Mitchell Marsh can be a future captain of Australia, according to the current leader Michael Clarke. Marsh is likely to make his Test debut against Pakistan in Dubai on Wednesday and potentially has a long international future ahead if he grabs his opportunities, given that the incumbent allrounder Shane Watson is now 33.
But it is not just as a top-six batsman and fifth bowler that Marsh can contribute to the Australia outfit, according to Clarke. Marsh captained Australia to an Under-19 World Cup triumph in 2010 and if Clarke's assessment is correct, he could join the likes of Steven Smith as candidates to take over the captaincy after Clarke has retired.
"I believe Mitchell Marsh can be a future captain of Australia," Clarke wrote in his News Ltd column on Tuesday. "That might sound like a big call for a bloke who only turned 23 on Monday and has yet to play a Test match. But I have toured with him quite a few times now and continue to be impressed with his talent, knowledge and game awareness.
"His cricketing maturity is at least five years ahead of the date of birth printed on his passport. I don't have any plans to give up the captaincy yet - there's plenty more cricket left in me - but I genuinely see Mitch as future leadership material. When he sets fields, you can see that he is thinking not from the bowler's perspective, but the batsman's.
"He is assessing conditions, the batsman's strengths and weaknesses and the opportunities to exploit the latter. And when he is batting, he is not one of those guys running around without a plan. He is thinking about how to construct an innings. I also love how much he cares about the team. If Mitch has a game in which he doesn't get among the runs or wickets, he always goes out of his way to congratulate those that have. He doesn't get lost in his own little world. He is all about the team."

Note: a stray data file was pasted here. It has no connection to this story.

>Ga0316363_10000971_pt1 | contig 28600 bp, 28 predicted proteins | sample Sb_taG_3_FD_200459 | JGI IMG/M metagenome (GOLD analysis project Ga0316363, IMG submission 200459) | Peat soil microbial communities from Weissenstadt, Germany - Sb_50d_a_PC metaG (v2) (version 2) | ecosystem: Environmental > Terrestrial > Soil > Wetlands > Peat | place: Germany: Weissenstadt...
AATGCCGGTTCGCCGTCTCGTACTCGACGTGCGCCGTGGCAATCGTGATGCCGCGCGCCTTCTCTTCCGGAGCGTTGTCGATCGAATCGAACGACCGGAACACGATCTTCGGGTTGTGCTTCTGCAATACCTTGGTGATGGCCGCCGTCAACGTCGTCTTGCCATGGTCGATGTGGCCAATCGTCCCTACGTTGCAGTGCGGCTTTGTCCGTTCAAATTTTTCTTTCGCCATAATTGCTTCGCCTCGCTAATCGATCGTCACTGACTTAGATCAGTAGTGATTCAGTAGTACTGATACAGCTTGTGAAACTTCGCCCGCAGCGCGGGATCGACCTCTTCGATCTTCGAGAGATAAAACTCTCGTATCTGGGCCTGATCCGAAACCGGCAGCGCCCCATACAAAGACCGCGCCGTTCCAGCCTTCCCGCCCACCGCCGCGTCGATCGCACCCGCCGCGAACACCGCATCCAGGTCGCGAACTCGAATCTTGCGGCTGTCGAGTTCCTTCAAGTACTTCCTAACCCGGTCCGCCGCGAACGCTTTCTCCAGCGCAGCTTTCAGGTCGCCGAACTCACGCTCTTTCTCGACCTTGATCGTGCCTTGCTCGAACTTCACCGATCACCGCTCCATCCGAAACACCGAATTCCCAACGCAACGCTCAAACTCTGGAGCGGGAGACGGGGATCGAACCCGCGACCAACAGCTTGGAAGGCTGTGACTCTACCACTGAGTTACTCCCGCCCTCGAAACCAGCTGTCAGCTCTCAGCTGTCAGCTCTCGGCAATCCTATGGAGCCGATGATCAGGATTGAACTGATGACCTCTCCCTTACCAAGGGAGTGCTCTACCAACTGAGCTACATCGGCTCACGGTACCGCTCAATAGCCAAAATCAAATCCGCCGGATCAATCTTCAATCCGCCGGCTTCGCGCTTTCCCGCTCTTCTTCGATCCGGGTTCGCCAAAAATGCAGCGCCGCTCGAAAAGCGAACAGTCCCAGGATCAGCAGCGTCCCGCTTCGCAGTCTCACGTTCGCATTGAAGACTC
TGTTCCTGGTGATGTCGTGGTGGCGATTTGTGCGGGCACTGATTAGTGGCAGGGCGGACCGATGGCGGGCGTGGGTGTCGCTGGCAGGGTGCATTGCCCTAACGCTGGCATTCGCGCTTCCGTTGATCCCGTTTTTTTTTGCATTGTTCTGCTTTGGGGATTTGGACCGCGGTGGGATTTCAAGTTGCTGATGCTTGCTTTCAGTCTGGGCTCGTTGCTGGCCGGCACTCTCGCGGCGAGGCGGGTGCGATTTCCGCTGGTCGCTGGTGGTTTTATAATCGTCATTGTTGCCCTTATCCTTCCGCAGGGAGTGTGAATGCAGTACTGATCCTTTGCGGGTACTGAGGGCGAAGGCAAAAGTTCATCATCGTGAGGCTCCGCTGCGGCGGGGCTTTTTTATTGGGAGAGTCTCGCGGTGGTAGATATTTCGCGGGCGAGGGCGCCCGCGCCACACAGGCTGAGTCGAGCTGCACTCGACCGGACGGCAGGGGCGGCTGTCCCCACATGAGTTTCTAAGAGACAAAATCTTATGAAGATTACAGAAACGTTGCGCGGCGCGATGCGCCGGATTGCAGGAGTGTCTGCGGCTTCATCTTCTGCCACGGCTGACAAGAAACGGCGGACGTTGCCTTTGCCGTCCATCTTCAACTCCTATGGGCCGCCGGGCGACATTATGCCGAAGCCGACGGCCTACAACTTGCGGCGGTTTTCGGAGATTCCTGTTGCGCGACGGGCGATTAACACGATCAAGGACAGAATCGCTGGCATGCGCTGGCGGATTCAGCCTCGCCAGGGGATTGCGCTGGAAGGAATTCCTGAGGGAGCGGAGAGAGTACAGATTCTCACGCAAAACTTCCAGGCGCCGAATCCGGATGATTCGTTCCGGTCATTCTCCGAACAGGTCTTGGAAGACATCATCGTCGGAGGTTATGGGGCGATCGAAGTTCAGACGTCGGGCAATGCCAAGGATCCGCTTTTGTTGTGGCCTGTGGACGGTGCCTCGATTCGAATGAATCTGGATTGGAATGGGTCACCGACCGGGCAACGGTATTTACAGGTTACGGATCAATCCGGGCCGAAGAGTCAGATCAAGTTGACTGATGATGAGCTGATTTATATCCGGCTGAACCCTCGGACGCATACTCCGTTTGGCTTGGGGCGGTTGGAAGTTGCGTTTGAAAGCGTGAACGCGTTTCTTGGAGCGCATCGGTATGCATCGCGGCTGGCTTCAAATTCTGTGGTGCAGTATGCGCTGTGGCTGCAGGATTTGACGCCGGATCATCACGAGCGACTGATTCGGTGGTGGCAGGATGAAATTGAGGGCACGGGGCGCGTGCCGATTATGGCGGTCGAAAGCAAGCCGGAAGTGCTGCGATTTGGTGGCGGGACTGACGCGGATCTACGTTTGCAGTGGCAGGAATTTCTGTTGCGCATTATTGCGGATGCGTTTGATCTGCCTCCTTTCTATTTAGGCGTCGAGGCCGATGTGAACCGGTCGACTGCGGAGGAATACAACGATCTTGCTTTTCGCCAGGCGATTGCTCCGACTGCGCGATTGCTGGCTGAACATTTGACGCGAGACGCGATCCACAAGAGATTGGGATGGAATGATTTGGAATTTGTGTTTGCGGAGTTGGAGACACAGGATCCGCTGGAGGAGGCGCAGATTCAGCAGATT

A significant contributing factor to Marsh's cricketing nous is the amount of time he spent around elite cricket when he was a child. His father Geoff Marsh coached Australia and Zimbabwe during Marsh's youth and if he debuts, he and brother Shaun will become only the third combination of a father and two sons to have played Test cricket, after the Hadlees and the Amarnaths.
"He has been exposed to overseas conditions, players and theories about the game from a young age," Clarke wrote. "He's obviously got plenty of talent - he might just be the cleanest hitter of the ball for a bloke who can also bowl 130kph that I've seen - but his understanding of the game is well beyond his years.
"Assuming he's fit, Mitch is a big chance of earning his Test debut against Pakistan this week. Should that happen, you just know he'll be the kind of guy to treasure the baggy green. He has an extremely bright future."
Brydon Coverdale is an assistant editor at ESPNcricinfo. @brydoncoverdale